PDVSA and the Abyss

A spectre is haunting Venezuela, the spectre of PDVSA bankruptcy.

PDVSA Building

Before 2016 is out, PDVSA may be forced to file for bankruptcy. It’s hard for a Venezuelan to even read those words without flinching. The image of PDVSA as a bottomless barrel out of which you can always get more and more cash is so deeply burned onto the Venezuelan political psyche that the words “bankrupt PDVSA” seem oxymoronic – like “dry water” or “moderate chavista.”

PDVSA can’t go bankrupt. I mean, surely that’s just impossible…or is it?

What seems like plain lunacy to normal people has become a live debate inside the legal profession. Bond markets have just about concluded PDVSA will not make its October bond payments. With some PDVSA bonds now yielding north of 130% – the kind of interest rate that would make your neighborhood payday lender blush – for Wall St, it’s a foregone conclusion: barring a dramatic surge in oil prices, PDVSA will default.

As we’ve long discussed on this blog, PDVSA bonds have no Collective Action Clauses. There is no way to negotiate an “orderly” default of PDVSA’s debt: even a large majority of bondholders can’t compel a small minority to accept it.

And believe me, if there’s a default, those holdouts will not be few. The people still buying PDVSA 2016s this late in the game are not doing it because they’re expecting them to get paid on schedule: they’re betting that the amount they’ll be able to recover after long, painful, protracted court battle with the company will be higher than the paltry price the bonds are going for right now. The fancy term is to call them legal arbitrageurs, pero en verdad lo que son es bachaqueros de tribunal.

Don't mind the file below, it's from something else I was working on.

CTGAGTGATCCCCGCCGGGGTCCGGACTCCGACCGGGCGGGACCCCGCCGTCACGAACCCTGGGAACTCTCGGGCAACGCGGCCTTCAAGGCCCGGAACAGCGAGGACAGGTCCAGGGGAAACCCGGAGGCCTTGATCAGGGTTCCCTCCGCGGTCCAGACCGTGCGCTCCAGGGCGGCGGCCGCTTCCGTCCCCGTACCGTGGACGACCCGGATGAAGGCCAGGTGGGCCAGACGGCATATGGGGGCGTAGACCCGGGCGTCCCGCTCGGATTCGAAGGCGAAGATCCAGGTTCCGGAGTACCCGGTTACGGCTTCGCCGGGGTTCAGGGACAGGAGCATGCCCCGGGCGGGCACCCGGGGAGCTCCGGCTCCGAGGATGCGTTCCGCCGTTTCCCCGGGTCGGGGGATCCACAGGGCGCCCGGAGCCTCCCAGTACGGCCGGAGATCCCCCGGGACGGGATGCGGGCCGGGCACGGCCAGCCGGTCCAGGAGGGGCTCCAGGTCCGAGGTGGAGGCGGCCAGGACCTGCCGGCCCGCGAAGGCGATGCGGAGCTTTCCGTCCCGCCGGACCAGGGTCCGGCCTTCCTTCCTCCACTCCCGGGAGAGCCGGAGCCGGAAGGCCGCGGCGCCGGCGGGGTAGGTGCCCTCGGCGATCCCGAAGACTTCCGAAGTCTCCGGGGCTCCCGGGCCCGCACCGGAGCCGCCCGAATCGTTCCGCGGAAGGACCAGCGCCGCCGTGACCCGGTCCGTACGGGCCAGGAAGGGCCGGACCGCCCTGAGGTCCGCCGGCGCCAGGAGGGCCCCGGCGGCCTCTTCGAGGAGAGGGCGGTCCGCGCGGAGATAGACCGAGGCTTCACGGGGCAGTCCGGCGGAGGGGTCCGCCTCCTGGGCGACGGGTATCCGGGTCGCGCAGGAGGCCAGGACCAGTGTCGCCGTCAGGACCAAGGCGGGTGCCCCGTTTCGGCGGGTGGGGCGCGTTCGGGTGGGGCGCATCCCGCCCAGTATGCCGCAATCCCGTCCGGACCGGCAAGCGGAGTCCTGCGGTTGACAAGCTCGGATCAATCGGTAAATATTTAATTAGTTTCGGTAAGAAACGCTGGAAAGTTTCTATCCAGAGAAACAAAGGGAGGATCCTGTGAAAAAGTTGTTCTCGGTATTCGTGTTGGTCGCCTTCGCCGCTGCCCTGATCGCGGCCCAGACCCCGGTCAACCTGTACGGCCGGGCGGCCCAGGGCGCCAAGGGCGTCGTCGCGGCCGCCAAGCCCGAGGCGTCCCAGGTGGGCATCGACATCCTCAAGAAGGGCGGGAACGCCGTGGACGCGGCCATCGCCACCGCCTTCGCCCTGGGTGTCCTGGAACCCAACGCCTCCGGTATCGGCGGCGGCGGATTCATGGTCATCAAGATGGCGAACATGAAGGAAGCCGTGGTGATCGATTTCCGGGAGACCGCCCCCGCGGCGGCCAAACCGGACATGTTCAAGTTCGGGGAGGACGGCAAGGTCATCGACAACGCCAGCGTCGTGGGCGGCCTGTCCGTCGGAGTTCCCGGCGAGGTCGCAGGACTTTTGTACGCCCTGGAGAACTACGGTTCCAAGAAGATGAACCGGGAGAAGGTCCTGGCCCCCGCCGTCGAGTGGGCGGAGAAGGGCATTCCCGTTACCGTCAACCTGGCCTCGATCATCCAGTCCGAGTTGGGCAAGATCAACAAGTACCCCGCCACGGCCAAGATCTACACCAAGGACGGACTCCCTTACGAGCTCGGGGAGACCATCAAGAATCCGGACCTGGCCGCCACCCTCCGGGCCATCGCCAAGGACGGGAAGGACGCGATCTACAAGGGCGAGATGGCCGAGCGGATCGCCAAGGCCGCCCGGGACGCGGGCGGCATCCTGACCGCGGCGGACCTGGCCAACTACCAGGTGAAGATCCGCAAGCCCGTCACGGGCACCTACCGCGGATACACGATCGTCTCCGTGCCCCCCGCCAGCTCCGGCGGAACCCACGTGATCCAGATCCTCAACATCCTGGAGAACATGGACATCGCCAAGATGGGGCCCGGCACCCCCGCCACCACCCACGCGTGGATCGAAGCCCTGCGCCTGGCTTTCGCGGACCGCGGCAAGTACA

Come to think of it, why don’t PDVSA bonds have Collective Action Clauses? They don’t have Collective Action Clauses because PDVSA is a company, not a country. There’s a name for what happens when companies default on their debts, and that name is:


It’s precisely because countries can’t declare bankruptcy that sovereign bond contracts have these odd-ball collective action clauses. CACs are the exception. The rule is bankruptcy. A company that can’t pay its bills knows what it has to do: go to court and beg a bankruptcy judge to put some orden en la pea with its creditors.

You need a process like that because without “bankruptcy protection”, a corporate default would soon turn disorderly. Different creditors would make bids to seize various bits of the corporation’s assets haphazardly, some might seek to get its bank accounts frozen, soon, the company wouldn’t be able to operate at all.

And that is very much the kind of scenario PDVSA could quickly find itself in if it misses those October bond payments – a scenario that, lest we forget, is now the consensus among those who put actual money into PDVSA these days.

Come October, PDVSA could easily find itself in a situation where it’s impossible for it to transact or operate outside Venezuela’s borders: its shipments and refineries seized, its bank accounts frozen, the legal and financial infrastructure of a large transnational corporation jammed.